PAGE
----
From the Pulitzer Prize-winning New York Times journalist: a pathbreaking examination of our huge crime and incarceration problem that looks at the influence of the family–specifically one Oregon family with a generations-long legacy of lawlessness.
The United States currently holds the distinction of housing nearly one-quarter of the world’s prison population.
But our reliance on mass incarceration, Fox Butterfield argues, misses the intractable reality: As few as 5 percent of families account for half of all crime, and only 10 percent account for two-thirds.
In introducing us to the Bogle family, In My Father’s House invites us to understand crime in this eye-opening new light. Butterfield chronicles the malignant legacy of criminality passed from parents to children, grandchildren, and even great-grandchildren.
Examining the long history of the Bogles, a white family, Butterfield offers a revelatory look at criminality that forces us to disentangle race from our ideas about crime and, in doing so, strikes at the heart of our deepest stereotypes. And he makes clear how these new insights are leading to fundamentally different efforts at reform.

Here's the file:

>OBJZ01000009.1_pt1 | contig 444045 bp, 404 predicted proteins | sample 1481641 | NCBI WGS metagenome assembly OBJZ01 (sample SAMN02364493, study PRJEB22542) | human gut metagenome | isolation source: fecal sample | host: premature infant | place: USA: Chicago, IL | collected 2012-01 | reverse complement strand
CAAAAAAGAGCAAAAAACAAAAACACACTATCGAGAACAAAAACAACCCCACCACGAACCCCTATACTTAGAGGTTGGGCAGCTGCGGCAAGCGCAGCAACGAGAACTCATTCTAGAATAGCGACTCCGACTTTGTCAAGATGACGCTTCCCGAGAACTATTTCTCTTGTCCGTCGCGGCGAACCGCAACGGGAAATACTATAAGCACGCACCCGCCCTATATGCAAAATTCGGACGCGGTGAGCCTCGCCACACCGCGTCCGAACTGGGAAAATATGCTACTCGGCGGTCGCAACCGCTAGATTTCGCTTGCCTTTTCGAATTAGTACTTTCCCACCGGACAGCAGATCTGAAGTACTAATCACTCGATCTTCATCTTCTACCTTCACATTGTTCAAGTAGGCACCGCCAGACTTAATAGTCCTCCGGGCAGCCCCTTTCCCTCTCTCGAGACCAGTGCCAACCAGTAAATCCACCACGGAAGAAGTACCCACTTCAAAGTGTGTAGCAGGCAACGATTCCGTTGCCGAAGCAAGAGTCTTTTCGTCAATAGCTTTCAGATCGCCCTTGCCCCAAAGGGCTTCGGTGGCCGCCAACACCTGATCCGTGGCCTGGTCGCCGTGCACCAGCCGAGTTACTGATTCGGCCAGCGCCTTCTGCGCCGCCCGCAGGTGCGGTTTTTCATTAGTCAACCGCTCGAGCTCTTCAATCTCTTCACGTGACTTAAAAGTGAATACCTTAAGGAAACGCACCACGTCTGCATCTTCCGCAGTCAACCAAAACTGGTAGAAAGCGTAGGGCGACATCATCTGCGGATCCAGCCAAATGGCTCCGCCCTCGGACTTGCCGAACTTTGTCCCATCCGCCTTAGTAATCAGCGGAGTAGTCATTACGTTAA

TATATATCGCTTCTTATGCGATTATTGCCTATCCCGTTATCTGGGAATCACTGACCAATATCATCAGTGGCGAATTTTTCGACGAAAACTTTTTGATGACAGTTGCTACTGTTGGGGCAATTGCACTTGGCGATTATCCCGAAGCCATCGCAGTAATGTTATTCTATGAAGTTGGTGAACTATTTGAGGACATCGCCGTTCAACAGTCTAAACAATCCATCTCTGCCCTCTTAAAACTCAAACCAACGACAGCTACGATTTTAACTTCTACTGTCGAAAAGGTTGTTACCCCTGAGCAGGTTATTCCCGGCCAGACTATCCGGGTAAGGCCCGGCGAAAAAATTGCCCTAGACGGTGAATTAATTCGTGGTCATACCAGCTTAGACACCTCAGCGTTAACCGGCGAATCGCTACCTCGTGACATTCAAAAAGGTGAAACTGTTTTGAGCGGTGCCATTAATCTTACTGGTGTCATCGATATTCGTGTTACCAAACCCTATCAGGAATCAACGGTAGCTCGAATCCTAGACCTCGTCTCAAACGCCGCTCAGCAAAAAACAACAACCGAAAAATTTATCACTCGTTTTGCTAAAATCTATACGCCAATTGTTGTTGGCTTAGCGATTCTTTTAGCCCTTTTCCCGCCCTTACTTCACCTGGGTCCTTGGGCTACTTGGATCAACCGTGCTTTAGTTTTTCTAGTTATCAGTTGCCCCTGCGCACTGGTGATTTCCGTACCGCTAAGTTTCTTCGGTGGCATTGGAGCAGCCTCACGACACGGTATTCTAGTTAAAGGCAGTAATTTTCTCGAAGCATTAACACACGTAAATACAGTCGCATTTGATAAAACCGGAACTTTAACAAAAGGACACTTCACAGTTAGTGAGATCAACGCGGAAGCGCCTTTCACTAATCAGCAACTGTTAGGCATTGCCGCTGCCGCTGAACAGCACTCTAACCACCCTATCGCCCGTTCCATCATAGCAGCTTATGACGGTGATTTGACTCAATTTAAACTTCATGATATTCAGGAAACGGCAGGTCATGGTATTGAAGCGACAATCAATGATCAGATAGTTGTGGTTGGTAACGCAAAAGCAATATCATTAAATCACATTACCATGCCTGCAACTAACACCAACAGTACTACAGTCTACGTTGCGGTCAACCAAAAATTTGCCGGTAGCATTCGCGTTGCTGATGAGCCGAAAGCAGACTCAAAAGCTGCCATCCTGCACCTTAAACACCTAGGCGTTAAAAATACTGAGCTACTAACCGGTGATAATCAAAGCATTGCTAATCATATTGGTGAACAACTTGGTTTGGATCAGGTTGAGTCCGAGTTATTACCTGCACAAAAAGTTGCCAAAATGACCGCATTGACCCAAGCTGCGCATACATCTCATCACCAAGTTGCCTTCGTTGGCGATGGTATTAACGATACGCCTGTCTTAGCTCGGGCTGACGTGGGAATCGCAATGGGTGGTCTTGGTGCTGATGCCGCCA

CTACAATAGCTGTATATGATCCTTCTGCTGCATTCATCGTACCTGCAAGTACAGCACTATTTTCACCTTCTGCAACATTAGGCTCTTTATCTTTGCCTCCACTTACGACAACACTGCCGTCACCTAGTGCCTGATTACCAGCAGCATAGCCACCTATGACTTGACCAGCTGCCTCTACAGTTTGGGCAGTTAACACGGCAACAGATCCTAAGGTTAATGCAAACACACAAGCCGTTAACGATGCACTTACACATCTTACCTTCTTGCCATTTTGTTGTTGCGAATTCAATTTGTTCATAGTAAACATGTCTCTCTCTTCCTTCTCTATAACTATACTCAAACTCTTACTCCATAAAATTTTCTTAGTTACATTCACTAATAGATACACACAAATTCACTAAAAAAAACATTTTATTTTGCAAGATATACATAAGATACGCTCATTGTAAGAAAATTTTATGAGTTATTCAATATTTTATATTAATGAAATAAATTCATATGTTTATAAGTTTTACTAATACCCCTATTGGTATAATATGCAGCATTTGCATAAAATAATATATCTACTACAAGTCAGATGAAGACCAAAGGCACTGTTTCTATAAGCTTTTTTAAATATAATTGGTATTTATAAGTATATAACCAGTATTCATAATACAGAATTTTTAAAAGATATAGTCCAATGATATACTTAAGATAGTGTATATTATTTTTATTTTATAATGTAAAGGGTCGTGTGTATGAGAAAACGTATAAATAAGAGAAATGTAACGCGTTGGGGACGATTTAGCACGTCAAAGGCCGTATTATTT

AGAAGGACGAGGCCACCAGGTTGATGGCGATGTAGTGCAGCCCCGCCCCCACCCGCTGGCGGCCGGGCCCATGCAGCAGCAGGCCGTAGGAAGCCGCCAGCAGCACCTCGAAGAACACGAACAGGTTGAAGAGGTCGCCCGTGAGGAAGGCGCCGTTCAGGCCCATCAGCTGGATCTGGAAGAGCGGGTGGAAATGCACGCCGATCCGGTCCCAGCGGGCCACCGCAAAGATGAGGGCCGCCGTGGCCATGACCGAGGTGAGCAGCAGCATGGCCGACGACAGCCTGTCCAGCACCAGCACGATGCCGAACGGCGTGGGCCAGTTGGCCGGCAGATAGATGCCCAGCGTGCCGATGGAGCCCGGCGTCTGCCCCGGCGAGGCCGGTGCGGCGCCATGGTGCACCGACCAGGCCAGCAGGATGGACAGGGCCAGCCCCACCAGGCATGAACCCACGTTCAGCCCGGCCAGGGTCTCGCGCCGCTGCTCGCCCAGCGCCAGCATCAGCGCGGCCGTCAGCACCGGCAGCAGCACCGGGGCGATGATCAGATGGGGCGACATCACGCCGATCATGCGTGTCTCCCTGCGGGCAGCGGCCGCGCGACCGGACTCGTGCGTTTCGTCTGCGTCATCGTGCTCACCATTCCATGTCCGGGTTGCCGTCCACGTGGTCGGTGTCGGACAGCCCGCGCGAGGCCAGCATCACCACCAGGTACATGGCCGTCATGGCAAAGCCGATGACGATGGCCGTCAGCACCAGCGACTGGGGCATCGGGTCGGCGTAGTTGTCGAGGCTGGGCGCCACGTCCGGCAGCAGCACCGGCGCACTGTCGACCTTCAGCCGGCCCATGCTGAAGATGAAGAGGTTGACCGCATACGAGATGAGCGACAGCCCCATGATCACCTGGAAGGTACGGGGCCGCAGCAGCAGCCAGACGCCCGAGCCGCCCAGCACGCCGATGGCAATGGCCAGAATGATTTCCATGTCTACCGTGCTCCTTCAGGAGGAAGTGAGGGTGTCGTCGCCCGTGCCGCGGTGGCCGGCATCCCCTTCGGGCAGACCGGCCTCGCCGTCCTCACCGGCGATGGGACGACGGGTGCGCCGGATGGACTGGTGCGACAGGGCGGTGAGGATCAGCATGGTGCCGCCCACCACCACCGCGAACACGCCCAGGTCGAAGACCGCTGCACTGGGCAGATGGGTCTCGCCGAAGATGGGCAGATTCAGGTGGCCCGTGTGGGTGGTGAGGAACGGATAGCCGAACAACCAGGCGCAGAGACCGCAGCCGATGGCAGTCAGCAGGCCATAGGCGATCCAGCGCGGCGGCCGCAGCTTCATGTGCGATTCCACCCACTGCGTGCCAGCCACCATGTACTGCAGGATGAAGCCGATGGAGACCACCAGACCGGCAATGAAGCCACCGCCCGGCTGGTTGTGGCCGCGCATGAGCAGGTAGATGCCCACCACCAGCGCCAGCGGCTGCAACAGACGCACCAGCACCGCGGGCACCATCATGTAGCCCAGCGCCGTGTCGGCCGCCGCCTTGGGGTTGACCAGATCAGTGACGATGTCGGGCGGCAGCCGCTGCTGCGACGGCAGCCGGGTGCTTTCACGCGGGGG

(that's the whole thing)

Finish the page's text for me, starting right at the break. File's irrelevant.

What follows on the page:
With his empathic insight and profound knowledge of criminology, Butterfield offers us both the indelible tale of one family’s transgressions and tribulations, and an entirely new way to understand crime in America.
Fox Butterfield is the author of China: Alive in the Bitter Sea, which won the National Book Award, and All God’s Children: The Bosket Family and the American Tradition of Violence. He was a member of the New York Times reporting team that won the Pulitzer Prize for its publication of the Pentagon Papers, and served as a bureau chief for the newspaper in Boston, Saigon, Tokyo, Hong Kong, and Beijing. He lives in Portland, Oregon.
Presented in conjunction with the Journal of Alta California